Nicola driving the vehicle through a snow drift © Antarctica New Zealand, Steven Sun

Nicola driving the vehicle through a snow drift © Antarctica New Zealand, Steven Sun

Antarctic driving is a skill and Lex, the Base Mechanic, recently took us out onto the ice for a fun-filled half hour to practice controlling the vehicle in deep snow drifts. So now we’ll feel more confident driving over the hill in the months ahead.

Hike around Observation Hill

Jane, Monday, March 1st, 2010

Temperature: -14⁰C
Wind Speed: 12 Knots
Temp with wind chill: -26⁰C

On Monday, Mindy and I decided to go for a walk around Observation Hill to enjoy the wonderful scenery as much as possible before the long, dark winter sets in.

After half an hour getting dressed in the layers of Antarctic clothing, we walked up the scoria slopes behind the Base and made our way along the road to the start of the well-worn path. The path winds around the base of the hill and the volcanic rock (which comes from Mt Erebus, the southern–most active volcano in the world) is coloured by vibrant reds and yellows.

View from Observation Hill overlooking open areas of Ross Sea © Antarctic Heritage Trust

View from Observation Hill overlooking open areas of Ross Sea © Antarctic Heritage Trust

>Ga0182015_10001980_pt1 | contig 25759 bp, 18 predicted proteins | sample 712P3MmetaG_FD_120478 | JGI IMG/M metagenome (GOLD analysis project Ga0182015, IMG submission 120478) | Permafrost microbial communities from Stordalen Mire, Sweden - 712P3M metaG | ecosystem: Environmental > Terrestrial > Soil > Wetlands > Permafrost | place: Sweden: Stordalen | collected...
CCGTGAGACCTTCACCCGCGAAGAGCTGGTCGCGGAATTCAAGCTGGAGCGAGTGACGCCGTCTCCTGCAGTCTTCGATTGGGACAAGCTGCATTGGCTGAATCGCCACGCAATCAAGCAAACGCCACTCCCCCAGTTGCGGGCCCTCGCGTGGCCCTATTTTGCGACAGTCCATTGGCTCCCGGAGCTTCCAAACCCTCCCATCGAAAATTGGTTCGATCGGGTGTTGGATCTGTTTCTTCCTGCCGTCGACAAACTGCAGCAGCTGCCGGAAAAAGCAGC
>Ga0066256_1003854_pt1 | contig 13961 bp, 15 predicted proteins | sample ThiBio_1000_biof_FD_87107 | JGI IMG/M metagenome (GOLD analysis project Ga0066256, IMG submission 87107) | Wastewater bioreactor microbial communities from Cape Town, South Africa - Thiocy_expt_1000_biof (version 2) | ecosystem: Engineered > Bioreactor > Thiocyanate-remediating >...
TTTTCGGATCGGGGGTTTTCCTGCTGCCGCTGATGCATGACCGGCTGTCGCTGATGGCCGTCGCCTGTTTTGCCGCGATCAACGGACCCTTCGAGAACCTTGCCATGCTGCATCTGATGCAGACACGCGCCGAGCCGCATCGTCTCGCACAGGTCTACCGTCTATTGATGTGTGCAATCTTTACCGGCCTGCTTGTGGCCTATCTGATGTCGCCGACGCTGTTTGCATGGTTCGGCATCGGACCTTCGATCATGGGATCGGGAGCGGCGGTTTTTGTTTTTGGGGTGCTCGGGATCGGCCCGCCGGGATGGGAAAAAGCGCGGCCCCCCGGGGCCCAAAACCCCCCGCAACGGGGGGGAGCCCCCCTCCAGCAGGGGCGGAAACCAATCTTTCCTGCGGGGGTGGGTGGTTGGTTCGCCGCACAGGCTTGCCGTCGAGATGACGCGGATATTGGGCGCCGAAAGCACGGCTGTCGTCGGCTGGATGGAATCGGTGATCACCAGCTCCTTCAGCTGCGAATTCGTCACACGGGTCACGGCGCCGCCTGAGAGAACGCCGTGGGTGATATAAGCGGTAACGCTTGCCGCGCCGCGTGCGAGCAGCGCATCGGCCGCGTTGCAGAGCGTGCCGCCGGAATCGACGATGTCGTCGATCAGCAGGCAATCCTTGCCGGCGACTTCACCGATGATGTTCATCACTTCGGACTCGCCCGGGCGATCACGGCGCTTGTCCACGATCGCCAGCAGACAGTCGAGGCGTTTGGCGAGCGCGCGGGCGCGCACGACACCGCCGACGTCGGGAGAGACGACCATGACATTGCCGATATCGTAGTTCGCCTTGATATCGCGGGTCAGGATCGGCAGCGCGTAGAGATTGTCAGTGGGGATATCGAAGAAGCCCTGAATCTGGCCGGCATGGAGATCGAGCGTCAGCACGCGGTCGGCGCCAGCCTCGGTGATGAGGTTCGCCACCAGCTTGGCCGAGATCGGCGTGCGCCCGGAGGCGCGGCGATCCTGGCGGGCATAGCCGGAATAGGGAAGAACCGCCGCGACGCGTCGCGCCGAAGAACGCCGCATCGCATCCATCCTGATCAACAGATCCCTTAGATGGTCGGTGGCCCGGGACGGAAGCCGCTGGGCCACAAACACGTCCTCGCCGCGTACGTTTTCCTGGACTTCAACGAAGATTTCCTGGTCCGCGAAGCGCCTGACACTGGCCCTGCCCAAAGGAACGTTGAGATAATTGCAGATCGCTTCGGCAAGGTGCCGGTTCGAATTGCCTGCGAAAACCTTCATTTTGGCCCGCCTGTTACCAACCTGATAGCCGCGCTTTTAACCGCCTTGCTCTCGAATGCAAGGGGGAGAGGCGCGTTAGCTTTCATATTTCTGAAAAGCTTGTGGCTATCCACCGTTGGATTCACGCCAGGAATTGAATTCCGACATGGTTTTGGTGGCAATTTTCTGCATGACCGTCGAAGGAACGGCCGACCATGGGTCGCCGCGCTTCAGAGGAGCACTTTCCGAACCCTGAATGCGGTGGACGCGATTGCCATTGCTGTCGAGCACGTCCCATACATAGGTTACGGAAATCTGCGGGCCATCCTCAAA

The walk provides wonderful views of the surrounding area for the residents of Ross Island. We could see large areas of open water in the Ross Sea, a rare sight I am told. Black Island and White Island, to the south, were clearly visible.

Seven young Adelie penguins on the side of Observation Hill © Antarctic Heritage Trust / J Hamill

Seven young Adelie penguins on the side of Observation Hill © Antarctic Heritage Trust / J Hamill

As we clambered along the rough path we came across a group of seven young Adelie penguins, gathered just off to our right, barely noticeable against the snow-covered black scoria. We watched them for as long as we could, before the cold wind coming from the South Pole got the better of us and we continued on to McMurdo for a warm drink.

Looking down from Observation Hill to Commander Scott's 1901 expedition base © Antarctic Heritage Trust / F Wills

Looking down from Observation Hill to Commander Scott’s 1901 expedition base © Antarctic Heritage Trust / F Wills

Now we are 14

Nicola, Thursday, February 25th, 2010

Temperature: -12.5°C
Wind speed : 10 knots
Temperature with wind chill: -22°C

After 4 years away it’s been fantastic to step back onto the Ice and into Scott Base, this time as a veteran over-winterer.

Whilst so much is familiar, the biggest change for me is the people. Many of the team that I spent 2006 with are now friends off the ice, and I’m looking forward to getting to know the small team that was left here when the last flight left an hour ago. With the Antarctic winter fast approaching there will be no more flights in and out of Antarctica until late August.

Container ship being towed away from American base McMurdo by a Russian ice-breaker © Antarctic Heritage Trust / N Dunn